Thomas Keating once said, "When we do less, God can act." He wasn't advocating lack of practice (it's still important for 6-year-olds to practice baseball skills!). The difference is in how and what we are practicing. Are we stepping up to the plate and squeezing the life out of the bat over and over again hoping for a different outcome? Or are we holding the bat loosely trusting that when the ball comes, we'll have the strength and power we need? Keating was inviting people into Centering Prayer, a way of prayer that seems counter to our way of life...being still in silence.
What if we relaxed our grip a bit? What if we practiced holding all things (and people) loosely? This kind of paradox-holding may be the spiritual exercise you need today. So whatever the practices are that help you release your stranglehold on life, those are the spiritual practices for you right now.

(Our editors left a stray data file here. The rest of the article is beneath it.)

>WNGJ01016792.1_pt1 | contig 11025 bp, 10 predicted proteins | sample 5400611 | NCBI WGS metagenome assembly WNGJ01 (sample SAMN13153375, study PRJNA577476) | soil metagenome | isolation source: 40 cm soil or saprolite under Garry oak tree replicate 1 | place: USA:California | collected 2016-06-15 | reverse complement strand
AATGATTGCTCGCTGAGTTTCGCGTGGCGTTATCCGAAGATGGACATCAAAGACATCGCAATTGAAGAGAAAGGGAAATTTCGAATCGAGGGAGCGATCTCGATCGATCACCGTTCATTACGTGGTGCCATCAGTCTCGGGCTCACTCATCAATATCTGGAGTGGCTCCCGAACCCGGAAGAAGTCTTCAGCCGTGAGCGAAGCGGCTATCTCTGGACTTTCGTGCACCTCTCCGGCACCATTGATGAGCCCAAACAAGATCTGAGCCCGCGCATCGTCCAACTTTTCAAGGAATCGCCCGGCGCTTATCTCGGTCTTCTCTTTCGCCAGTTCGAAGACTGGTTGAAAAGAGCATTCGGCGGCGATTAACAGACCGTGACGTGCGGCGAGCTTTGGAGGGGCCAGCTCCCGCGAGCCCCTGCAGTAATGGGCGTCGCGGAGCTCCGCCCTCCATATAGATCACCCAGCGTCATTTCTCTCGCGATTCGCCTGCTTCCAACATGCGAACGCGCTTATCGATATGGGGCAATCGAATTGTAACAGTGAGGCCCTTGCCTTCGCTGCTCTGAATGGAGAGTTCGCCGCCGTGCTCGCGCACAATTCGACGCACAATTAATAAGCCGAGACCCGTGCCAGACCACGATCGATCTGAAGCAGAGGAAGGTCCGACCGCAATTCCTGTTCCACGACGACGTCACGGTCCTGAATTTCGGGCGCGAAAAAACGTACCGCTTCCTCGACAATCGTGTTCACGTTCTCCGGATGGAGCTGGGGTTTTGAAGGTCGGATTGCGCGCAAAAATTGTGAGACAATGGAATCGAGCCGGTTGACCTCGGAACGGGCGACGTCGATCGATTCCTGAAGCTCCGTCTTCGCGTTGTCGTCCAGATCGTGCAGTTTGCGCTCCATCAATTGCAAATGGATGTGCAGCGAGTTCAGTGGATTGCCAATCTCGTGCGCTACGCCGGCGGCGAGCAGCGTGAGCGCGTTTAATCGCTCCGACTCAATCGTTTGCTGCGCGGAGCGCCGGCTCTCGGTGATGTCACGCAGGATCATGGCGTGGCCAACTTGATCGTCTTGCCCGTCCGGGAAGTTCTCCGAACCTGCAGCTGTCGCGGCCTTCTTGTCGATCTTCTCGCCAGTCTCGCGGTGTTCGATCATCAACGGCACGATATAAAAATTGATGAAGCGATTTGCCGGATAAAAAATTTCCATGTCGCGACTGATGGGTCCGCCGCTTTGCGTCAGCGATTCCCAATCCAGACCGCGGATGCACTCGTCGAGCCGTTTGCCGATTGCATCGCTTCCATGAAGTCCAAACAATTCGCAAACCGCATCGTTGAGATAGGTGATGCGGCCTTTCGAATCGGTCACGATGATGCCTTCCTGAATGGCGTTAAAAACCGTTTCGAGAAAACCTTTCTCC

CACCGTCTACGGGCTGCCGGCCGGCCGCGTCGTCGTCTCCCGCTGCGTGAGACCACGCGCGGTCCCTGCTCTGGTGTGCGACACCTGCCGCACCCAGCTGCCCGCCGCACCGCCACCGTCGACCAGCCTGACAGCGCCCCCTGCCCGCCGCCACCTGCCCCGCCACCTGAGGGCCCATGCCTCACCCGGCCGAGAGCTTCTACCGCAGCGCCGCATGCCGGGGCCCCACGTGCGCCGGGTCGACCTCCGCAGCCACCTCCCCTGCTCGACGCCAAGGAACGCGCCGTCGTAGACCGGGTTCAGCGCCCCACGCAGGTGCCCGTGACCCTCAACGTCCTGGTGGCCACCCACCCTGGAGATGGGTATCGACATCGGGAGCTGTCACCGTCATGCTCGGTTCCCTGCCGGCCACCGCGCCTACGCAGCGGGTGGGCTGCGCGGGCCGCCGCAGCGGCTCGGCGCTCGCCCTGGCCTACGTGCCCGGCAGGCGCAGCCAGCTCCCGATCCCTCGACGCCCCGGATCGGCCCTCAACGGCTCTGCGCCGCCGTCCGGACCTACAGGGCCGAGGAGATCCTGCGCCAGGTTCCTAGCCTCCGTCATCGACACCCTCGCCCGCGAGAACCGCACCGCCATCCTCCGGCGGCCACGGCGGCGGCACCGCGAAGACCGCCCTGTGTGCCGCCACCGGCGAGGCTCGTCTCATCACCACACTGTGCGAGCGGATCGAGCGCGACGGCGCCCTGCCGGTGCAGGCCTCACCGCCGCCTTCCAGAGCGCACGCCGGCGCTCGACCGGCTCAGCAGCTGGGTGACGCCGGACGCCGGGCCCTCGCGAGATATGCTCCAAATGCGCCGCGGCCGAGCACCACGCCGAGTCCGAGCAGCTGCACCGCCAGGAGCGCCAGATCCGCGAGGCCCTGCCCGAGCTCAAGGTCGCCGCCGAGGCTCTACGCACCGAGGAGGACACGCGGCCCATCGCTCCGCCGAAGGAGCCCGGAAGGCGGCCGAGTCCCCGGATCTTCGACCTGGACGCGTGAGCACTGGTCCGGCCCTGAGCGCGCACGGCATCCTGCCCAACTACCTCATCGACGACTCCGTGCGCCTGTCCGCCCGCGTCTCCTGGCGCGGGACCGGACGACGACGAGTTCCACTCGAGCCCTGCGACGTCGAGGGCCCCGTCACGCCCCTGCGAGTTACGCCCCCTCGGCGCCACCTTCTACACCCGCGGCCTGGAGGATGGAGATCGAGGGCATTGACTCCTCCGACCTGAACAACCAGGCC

needs no finessing.
If a Scripture
leaves you guessing
And a child
is left asking
No need for
Your heart knows
it's an expert at fruit-tasting.
Two thousand years
something must be missing.
What might writer
and audience know
that you are not now knowing?
Are you familiar
with Gehenna, theophagy
or Roman laws for pack-carrying?
No? Well in Scriptures
that disturb you can be
treasures well worth finding.
Invite your mind
to start questioning
Text and culture
Or follow some Pharisees
when Jesus they were fearing
And the Son of Man
they began attacking
For all the laws
the Prince of Peace
the Lamb of God
Language of the heart
And the spirit of the law
Thus orphans, widows
and other outcasts
Is it time to start
digging, start seeking
For your heart knows
needs no further
Kasey is a scarf, ball and club juggling spiritual director just outside of Nashville, TN. Play helps her Type-A, Enneagram 1 personality relax, creating space for poetry and other words to emerge. She also likes playing with theological ideas like perichoresis, and all the ways we're invited into this Triune dance.